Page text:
Aristotle on Self-Sufficiency, External Goods, and Contemplation

Download Edit this record How to cite View on PhilPapers
Abstract
Aristotle tells us that contemplation is the most self-sufficient form of virtuous activity: we can contemplate alone, and with minimal resources, while moral virtues like courage require other individuals to be courageous towards, or courageous with. This is hard to square with the rest of his discussion of self-sufficiency in the Ethics: Aristotle doesn’t generally seek to minimize the number of resources necessary for a flourishing human life, and seems happy to grant that such a life will be self-sufficient despite requiring a lot of external goods. In this paper I develop an interpretation of self-sufficiency as a form of independence from external contributors to our activity, and argue that this interpretation accounts both for Aristotle’s views on contemplation and for the role self-sufficiency plays in his broader account of human happiness.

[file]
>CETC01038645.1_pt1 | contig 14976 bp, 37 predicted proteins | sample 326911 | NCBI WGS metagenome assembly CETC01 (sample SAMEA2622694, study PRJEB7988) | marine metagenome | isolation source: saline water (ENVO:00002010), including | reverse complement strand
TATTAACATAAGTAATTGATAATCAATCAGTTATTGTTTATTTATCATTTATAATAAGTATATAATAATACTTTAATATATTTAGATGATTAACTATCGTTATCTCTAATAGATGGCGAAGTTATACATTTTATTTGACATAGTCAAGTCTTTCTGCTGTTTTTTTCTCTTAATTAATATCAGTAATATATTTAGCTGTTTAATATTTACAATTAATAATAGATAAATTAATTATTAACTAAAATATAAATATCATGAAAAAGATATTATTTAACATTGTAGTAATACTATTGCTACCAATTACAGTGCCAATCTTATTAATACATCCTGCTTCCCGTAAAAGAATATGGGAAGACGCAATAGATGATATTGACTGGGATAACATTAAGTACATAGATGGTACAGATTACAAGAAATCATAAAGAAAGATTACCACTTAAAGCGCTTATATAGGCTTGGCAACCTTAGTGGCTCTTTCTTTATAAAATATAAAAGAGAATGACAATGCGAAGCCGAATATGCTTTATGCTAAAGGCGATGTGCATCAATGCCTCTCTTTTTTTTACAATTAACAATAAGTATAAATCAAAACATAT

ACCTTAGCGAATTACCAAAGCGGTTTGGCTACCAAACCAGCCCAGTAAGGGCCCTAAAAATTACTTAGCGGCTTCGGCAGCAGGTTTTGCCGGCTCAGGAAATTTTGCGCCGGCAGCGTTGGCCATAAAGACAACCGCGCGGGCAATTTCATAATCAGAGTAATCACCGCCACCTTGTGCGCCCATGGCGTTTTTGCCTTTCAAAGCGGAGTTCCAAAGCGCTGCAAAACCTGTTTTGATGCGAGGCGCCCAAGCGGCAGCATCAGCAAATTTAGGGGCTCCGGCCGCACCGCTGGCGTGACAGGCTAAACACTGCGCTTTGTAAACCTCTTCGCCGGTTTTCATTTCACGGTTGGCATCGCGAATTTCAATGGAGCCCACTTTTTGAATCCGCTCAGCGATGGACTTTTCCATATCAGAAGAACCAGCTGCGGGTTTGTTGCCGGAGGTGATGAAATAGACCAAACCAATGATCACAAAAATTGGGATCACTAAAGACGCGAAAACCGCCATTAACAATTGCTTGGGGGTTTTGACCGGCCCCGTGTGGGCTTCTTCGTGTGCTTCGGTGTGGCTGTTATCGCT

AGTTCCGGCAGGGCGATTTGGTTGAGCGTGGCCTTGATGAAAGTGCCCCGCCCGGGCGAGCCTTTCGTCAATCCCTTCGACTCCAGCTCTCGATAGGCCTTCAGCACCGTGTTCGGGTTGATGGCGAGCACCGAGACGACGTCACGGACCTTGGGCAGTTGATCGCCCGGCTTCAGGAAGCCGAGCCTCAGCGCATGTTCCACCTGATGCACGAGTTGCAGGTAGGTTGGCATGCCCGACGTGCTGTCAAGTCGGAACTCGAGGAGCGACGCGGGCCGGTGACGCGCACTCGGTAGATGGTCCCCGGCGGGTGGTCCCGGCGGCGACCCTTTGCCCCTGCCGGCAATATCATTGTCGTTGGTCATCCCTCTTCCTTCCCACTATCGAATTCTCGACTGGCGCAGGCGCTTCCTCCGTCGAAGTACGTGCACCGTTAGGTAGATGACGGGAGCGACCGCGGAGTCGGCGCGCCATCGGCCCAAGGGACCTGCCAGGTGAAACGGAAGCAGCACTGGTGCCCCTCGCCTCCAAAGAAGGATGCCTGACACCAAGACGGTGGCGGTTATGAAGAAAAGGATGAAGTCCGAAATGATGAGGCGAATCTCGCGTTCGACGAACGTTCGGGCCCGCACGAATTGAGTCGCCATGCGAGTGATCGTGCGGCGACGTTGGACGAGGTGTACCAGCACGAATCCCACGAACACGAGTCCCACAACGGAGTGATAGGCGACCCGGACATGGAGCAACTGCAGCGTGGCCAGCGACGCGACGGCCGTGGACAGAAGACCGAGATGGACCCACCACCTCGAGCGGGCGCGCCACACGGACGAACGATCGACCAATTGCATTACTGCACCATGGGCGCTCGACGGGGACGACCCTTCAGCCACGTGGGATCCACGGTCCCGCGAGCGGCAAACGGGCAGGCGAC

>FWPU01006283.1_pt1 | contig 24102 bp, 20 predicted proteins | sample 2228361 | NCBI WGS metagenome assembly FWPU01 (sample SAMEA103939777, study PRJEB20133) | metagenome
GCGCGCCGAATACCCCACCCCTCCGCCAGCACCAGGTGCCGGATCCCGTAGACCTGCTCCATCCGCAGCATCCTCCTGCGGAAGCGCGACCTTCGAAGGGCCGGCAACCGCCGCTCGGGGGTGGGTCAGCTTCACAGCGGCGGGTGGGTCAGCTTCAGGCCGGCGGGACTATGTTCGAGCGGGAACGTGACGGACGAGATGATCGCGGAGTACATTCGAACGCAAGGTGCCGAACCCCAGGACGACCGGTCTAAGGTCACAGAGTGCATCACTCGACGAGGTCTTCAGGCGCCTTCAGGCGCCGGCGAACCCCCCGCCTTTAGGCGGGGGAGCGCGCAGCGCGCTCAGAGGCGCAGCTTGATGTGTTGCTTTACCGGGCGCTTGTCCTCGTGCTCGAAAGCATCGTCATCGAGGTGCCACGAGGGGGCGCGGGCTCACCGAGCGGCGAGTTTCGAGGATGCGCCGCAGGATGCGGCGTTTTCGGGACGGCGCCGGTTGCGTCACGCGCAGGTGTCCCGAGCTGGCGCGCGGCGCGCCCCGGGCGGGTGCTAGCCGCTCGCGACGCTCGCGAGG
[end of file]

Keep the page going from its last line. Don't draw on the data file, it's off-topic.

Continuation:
PhilPapers/Archive ID
GASAOS
Revision history
Archival date: 2017-12-08
View upload history
References found in this work BETA
Aristotle: Nicomachean Ethics.Rowe, Christopher & Broadie, Sarah

View all 17 references / Add more references

Citations of this work BETA

No citations found.

Add more citations

Added to PP index
2017-12-08

Total views
129 ( #24,001 of 43,739 )

Recent downloads (6 months)
33 ( #21,151 of 43,739 )

How can I increase my downloads?

Downloads since first upload
This graph includes both downloads from PhilArchive and clicks to external links.